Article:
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Walmington on Sea needs you to do your duty

Walmington on Sea wants you to borrow money now. It's your
patriotic duty.

Walmington on Sea Wants You to Borrow and Buy Now

As far back as 7 years ago, on Tuesday, 26 February, 2002, 08:49
GMT the BBC published this article entitled "A scandal waiting
to happen?
" in which Sir Howard Davies, then chairman of UK
regulator the Financial Services Authority, was quoted warning
about the perils of dealing with toxic financial instruments.
During a speech on insurance regulation, Sir Howard remarked:

"One investment banker recently described synthetic CDOs to me
as 'the most toxic element of the financial markets today'. When
an investment banker talks of toxicity, a regulator is bound to
take a heightened interest."

A year later this inconvenient regulator with "a heightened
interest" was getting in the way of this new way of pumping up
the money supply via the backdoor, and had often been reported
warning of the asset bubble in property in the UK. So, in true
Yes Minister fashion, Sir Howard Davies was shunted off to a new
job at the London School of Economics

Pumping up the money supply was the way elections were bought in
the Thatcherite past, and making the Bank of England independent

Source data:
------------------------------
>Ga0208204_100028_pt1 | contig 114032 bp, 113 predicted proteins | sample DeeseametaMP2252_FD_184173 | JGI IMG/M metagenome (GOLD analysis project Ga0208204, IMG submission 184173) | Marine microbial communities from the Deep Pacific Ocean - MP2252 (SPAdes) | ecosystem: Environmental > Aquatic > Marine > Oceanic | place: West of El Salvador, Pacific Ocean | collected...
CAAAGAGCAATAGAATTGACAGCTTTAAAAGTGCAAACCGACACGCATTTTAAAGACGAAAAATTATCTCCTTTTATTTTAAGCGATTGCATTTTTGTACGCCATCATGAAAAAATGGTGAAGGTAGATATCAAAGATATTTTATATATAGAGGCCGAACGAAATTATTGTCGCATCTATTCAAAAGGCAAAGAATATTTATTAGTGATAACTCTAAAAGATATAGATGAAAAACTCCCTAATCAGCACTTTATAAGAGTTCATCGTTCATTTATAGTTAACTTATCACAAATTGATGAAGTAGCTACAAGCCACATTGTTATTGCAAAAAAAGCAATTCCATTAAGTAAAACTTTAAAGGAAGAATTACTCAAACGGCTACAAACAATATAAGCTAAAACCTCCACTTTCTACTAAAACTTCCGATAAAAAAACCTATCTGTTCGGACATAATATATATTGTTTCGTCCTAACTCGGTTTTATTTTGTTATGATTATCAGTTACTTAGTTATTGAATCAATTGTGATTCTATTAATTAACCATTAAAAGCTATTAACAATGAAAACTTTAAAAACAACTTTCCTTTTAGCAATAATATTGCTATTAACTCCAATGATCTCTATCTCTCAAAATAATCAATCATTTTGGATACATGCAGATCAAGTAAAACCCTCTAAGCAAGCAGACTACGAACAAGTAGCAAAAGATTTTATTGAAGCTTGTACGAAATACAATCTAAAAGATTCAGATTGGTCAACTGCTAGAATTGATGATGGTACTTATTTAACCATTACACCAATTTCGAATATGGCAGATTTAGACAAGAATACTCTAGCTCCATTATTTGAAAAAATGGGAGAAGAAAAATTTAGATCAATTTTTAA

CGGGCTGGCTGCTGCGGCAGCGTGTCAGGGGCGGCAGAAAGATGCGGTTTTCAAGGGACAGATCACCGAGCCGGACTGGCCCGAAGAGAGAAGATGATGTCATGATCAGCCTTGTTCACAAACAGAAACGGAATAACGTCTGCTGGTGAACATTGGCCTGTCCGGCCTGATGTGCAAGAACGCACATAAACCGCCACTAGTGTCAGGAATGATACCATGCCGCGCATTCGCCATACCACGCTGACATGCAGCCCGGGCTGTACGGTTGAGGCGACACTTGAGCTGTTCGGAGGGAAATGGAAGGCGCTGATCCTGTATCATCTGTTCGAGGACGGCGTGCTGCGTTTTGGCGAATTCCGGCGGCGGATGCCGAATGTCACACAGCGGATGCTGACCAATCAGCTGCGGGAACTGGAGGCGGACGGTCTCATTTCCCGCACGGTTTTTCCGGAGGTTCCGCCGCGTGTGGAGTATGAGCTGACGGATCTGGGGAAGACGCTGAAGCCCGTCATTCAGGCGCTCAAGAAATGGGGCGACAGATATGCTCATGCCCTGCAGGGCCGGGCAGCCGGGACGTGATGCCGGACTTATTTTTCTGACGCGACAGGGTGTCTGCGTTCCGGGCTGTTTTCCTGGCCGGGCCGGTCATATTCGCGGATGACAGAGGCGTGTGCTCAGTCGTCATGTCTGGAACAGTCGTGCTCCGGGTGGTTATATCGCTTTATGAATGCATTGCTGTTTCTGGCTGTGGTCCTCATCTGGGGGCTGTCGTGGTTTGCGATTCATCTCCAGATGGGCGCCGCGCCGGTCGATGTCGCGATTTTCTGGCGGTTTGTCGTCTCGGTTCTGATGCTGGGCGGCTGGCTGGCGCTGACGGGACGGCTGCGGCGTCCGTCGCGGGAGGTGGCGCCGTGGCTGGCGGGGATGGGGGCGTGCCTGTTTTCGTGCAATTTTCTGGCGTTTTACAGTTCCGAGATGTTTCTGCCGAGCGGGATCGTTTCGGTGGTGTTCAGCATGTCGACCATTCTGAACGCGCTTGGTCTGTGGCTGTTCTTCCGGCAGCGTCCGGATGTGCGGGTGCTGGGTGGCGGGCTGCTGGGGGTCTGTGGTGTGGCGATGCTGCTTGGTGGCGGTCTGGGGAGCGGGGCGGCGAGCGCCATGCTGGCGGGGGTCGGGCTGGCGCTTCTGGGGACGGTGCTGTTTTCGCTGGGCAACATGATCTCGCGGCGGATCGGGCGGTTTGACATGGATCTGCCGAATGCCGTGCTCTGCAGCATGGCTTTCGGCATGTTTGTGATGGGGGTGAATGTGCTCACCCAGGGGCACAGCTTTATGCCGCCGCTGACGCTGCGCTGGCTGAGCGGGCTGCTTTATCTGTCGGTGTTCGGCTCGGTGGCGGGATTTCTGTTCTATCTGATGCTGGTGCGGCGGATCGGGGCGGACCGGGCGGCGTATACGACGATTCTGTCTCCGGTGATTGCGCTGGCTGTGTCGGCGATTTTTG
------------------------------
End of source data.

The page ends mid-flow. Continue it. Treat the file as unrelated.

was supposed to stop that. But under Tony a more suitable
regulator was appointed to the FSA, one who would not complain
about the city and would instead focus on "consumer matters"
where the government had made it clear that it thinks the
regulator should concentrate their attentions. Leave the city
alone was Tony's message. Business as usual for the then Blair
government. The madness continued unabated.

When more than a couple of factors like interest rate rises and
bad debtors started to trigger problems in the system the
predicted problems arose. Why did our governments, particularly
in the US and UK deliberately let this happen? Stupidity? Or
electoral convenience? The governments were warned repeatedly,
from every direction whether it be by regulators, the media,
politicians like Vince Cable or businessmen like Warren Buffett.
So there is no excuse, there is no way they can credibly say
that nobody saw it coming.

But we now need to put that behind us and find ways to fix it
for them, and all of us. We now need the politicians to create a
market where there is something we can have confidence in buying
or investing in. Stocks and shares are not looking likely for
most folk for a while. Property is possible even probable for
most in time, and there is money sitting on the sidelines